“Flash those blue eyes and shake your ass to the right secretary and that just might work,” Sonthi laughed, unfazed by Connor’s sarcasm. “Sorry Connor, but that’s part of Chapman’s test. No tools, no shortcuts. It’s petty bullshit, but that’s life. Shou ga nai. I’m sending you a file with the targets. Five different ops. Just messin’ with data, no scammin’ or face to face work. Background and all the details you’ll need are in the file. Study it, then work ’em as fast as you can. Chapman wants to push you, so I told him it would take you a week or so. He was happy with that.”

Sonthi’s look turned from amused sarcasm to intense, deadly seriousness in a flash. “If it does take you a week, I’m sending your ass back to dockside on the next ship.”

“Heia. It’s fuckin’ doji, Sonthi, but I’ll get it done. But first…”

Sonthi raised a hand, forestalled what Connor had been about to say. “Don’t start. I got you covered. Ten grand when all five jobs are done.”

Connor repressed the smile that threatened: Sonthi still knew what the hell he was doing. That was good. Now it was time to press.

Trust no one and always have an escape plan; Oz’s lessons still mattered.

“In cash, boss. In fuckin’ cash. You know the drill: most of what I gotta do ain’t gonna go through accounts and idents.”

Sonthi’s eyebrows rose at that. “This isn’t dockside, Connor. Cash stands out. It raises questions and problems, and that’s not a good idea. I told you before, this place is run through damn ‘plants.”

“Dame. I don’t give a fuck. Remember where you pulled me out of. I need cash. You try to pay me through some baka account and you’ll never find me again.”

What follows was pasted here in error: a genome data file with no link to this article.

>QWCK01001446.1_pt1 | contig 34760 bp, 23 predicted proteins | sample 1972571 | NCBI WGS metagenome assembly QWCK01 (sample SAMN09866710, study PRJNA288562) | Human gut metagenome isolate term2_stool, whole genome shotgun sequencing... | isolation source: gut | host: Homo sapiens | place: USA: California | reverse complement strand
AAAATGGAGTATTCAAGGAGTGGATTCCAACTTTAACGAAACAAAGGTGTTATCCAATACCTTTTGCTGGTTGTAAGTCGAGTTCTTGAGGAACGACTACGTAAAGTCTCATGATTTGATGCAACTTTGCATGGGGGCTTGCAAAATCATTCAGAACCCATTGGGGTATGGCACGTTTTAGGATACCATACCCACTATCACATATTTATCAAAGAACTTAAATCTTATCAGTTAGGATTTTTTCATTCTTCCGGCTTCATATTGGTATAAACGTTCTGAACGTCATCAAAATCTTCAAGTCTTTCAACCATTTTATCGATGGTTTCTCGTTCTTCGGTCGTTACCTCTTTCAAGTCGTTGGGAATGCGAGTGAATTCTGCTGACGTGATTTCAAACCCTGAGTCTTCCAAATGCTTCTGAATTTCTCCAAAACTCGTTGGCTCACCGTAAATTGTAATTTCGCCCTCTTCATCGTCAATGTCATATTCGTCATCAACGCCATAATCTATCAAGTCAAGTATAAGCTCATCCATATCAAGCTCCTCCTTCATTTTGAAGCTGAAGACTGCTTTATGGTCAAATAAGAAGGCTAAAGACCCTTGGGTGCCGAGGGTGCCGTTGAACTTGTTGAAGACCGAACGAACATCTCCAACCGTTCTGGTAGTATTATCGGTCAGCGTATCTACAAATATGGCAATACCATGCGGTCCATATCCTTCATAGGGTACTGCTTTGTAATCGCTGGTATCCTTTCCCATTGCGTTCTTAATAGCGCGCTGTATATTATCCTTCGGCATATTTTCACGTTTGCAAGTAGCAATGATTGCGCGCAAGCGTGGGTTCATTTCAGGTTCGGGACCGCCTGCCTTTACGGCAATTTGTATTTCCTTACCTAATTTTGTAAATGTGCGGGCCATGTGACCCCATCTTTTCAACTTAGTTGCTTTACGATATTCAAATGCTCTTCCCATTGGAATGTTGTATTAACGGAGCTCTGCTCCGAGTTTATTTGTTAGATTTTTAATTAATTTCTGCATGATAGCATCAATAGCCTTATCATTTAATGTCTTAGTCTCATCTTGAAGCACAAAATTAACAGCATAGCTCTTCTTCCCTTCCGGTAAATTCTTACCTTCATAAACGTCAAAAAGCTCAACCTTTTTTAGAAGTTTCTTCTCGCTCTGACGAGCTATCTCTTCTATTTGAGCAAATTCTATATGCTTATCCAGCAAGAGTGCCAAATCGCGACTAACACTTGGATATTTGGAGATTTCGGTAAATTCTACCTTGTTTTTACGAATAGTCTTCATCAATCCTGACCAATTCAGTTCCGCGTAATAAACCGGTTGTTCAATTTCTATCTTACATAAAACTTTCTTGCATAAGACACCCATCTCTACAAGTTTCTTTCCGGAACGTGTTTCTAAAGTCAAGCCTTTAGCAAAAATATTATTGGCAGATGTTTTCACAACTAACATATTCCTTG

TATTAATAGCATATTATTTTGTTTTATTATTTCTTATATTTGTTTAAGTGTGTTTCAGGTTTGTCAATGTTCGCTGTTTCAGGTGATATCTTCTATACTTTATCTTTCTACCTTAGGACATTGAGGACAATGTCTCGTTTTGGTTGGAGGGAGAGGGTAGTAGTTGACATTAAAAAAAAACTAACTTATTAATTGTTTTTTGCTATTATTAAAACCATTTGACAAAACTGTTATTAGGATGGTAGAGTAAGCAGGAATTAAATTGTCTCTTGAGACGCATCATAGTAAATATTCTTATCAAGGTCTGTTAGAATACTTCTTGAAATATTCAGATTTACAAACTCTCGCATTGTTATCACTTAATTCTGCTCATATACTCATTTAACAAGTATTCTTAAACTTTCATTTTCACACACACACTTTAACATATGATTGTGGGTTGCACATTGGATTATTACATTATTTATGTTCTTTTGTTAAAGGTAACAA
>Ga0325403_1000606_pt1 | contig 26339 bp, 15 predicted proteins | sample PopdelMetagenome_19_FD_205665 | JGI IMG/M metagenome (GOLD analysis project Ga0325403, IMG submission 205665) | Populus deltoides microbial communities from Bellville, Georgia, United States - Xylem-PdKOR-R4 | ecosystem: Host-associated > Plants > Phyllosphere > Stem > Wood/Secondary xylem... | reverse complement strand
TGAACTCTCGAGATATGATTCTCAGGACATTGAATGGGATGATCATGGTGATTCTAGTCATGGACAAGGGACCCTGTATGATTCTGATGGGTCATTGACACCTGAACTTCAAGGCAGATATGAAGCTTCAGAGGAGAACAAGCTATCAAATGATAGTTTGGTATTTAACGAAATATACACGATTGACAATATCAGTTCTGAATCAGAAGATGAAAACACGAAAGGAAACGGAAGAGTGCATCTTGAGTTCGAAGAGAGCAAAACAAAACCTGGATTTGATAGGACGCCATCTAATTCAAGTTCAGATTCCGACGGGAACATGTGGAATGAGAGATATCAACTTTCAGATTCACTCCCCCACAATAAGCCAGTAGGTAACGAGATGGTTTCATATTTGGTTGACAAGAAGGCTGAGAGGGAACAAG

Hesitation, and the start of an answer, then Sonthi just shook his head. “Fine. I’ll have it brought to you, but not ’til you’re done. And that I ain’t givin’ in on.”

Connor nodded: he had expected nothing less. “By the way, boss, fuck you for the ident. What fuckin’ t-deck reject uses ‘liar’ for a fake name?”

Sonthi laughed. “You and me are about the only aho who’ll get the joke. Folks here…well, to folks here dockside slang might as well be from the bug-eatin’ aliens on the other side of the universe.”

Connor was about to close the ‘screen when a thought occurred to him.

“Boss…Sonthi. I need you to look someone up for me. Get me a full rundown on a guy named Matt Heaton. Has the unit next to mine in the building.”

“Somethin’ we should worry about?”

A shake of his head, but a hint of hesitation in Connor’s voice. “I don’t think so, but I’m not sure. Baka was introducin’ himself before I had a chance to even take a piss. I think he’s just a nice guy lookin’ for a buddy, but I just don’t know.”

“I’ll start lookin’,” Sonthi said with a nod, then closed the call.

Connor rolled the ‘screen and stuffed it back into his pocket as he re-entered the diner.

Matt was just getting to his feet. A look of curiosity, and a half-smile. “Everything okay?”

“Got a job interview,” Connor replied with a smile and a little laugh.

You always put the kamo at ease.